The following is a reflection on two recent research projects, namely the Hinckley Community Media project and the Leicester Contested Spaces project. The Hinckley research yielded three community media organisations, Fosse107 Radio, Castle Mead Hospital Radio and the Hinckley Times newspaper.
The research didn’t present any particular challenges and two radio stations were quickly found. The most interesting aspects of the research was the exploration of the history of both radio stations, Fosse107 and Castle Mead Radio. Both stations are intimately linked with each other. The story of Fosse 107, also known as Fosseway Radio, goes back to 1981 when four local lads used an attic space to record programmes for friends and family. Castle Mead Radio was established in 1990. It was instrumental in helping Fosse Radio in 1996 by renting out its studio facilities. Paul Gardner, one of the founding members of the station, describes its history in an article in the Hinckley Times of 2015 entitled ’15 years of the UK’s smallest station’.
I was actually surprised to hear about a hospital radio station, what to speak of being the smallest radio station in Britain. I never heard of such a thing as a hospital radio. Why doesn’t every hospital have their own radio station for their staff, patients and visitors and perhaps people in the local catchment area too. From my own experience in a hospital it is very frustrating to always have the TV on. A hospital radio station could be listened to even with headphones or whilst laying down in bed. Moreover, such a station generally broadcasts plenty of music and could, if well run, provide listeners with hospital specific news.
I went about the Hinckley research by trying to find out if Wikipedia had an entry on Hinckley and found that Hinckley had indeed its own page on Wikipedia with Radio Fosse 107 and Castle Mead Radio listed. However, the Hinckley Times had no entry, which surprised me because it is the only local newspaper for Hinckley, Nuneaton and surrounding borrows. I also discovered that the Leicester Mercury newspaper had taken over the website of the Hinckley Times except its local news section. This might be a reason why the Hinckley Times is not listed on the Wikipedia entry.
Regarding Contested Spaces in Leicester, four spaces were researched, the Steven Lawrence Research Centre at De Montfort University, Jubilee Square, the Clock Tower and Leicester Cathedral. What surprised me was the existence of the Steven Lawrence Centre at De Montfort University. What surprised me even more, although being familiar with the Steven Lawrence story, was that since then 26 years had passed, however, it felt like it was just a few years ago. It was astounding to learn that so much research had been conducted in these past 26 years.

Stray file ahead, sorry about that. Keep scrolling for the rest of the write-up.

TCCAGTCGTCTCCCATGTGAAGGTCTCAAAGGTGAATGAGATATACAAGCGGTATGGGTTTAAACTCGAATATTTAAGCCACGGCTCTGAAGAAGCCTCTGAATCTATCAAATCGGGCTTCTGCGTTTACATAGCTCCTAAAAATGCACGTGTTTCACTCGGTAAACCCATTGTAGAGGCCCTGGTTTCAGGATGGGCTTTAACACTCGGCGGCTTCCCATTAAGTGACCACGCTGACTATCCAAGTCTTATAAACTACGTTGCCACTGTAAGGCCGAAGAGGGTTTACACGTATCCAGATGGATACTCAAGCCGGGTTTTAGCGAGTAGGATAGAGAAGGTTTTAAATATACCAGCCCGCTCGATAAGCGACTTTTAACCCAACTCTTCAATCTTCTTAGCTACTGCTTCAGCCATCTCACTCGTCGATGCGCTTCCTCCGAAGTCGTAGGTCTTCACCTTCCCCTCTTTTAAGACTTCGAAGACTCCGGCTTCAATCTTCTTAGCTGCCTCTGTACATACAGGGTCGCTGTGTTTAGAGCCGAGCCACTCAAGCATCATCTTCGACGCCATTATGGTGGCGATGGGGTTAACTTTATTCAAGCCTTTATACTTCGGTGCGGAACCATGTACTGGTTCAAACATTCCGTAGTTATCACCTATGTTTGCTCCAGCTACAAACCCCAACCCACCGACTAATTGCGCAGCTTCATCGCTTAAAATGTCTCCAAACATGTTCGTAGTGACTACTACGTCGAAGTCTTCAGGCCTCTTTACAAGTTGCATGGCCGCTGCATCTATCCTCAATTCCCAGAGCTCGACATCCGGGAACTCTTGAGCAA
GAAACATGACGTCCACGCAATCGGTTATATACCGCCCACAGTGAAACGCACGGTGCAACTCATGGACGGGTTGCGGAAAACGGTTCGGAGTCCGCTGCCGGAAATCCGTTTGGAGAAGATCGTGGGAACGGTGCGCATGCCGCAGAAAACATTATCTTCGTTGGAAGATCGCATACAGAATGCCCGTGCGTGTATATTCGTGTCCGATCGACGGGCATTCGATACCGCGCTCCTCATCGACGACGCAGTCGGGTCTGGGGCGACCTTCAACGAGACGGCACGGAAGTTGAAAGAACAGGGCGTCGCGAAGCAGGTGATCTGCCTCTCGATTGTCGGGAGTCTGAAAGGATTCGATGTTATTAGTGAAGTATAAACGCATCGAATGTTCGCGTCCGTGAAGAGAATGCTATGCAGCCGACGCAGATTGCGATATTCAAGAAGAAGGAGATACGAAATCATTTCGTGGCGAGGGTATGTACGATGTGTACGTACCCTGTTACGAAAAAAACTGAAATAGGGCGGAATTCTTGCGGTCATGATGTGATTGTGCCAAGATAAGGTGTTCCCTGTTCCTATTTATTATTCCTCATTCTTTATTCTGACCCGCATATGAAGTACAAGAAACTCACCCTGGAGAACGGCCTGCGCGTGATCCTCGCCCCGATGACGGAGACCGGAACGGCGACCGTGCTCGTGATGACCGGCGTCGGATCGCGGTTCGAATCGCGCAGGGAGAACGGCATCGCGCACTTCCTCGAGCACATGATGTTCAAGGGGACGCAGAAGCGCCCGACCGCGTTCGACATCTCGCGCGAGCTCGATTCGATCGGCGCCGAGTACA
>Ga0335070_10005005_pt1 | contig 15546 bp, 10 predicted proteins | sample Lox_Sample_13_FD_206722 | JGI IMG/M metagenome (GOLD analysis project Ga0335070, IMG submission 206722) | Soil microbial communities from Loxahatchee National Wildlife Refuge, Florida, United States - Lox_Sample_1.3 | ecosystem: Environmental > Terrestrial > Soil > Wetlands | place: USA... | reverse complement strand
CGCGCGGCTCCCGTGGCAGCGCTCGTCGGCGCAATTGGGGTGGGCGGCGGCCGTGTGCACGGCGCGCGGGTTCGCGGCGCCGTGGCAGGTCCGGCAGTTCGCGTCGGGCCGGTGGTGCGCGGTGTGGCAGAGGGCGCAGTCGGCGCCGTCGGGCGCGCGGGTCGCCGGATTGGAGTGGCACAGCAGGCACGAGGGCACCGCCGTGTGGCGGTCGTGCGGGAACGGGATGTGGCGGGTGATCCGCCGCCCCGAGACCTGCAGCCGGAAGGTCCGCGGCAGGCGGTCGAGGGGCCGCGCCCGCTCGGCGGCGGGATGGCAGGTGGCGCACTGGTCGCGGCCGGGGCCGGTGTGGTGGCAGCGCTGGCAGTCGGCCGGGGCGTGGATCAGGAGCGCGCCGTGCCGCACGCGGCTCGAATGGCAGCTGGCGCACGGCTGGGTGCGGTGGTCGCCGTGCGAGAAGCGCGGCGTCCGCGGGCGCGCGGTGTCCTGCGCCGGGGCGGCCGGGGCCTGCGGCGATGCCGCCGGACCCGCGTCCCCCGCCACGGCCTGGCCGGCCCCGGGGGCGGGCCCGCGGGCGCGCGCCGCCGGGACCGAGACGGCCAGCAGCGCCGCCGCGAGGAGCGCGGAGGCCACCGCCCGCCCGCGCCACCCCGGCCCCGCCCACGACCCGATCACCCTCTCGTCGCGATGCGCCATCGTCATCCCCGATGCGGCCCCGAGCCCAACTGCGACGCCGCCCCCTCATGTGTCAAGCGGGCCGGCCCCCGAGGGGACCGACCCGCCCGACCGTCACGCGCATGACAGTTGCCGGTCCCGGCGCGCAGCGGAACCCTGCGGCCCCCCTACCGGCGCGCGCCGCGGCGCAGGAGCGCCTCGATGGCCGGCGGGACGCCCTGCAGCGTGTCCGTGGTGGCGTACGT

Jubilee Square is a special place in Leicester. The square borders on BBC Radio Leicester, which is one of the oldest local radio stations in Britain. I had the opportunity to march with the Fridays for Future climate protesters from Clock Tower to Jubilee Square during the world-wide strike for climate action on 20 September this year. It was inspiring to see so many young people from Generation Z being actively involved in climate action. This kind of engagement is almost completely absent amongst Millennials, who seem to be mostly conformist and who seem to be mainly occupied with getting a job.
This Generation Z seems to be different, at least when one looks at climate activists such as Greta Thunberg and the many others of her generation all over the world. They are engaged, have an opinion and have an open mind. Moreover, they are prepared to stand up for their convictions. It reminds me of my own generation, the baby-boomers, who were and still are protesters and activists from the early Hippie days, all the way to today. But after the baby-boomers came a big vacuum in regard to social and political engagement of the next generational torchbearers. I therefore feel great delight and hope when seeing the youth of Generation Z engaged in direct action and protests. The world certainly needs this more than anything else at this critical moment in history. They are the great hope of our time because consumerism is about to die, either forced or voluntarily.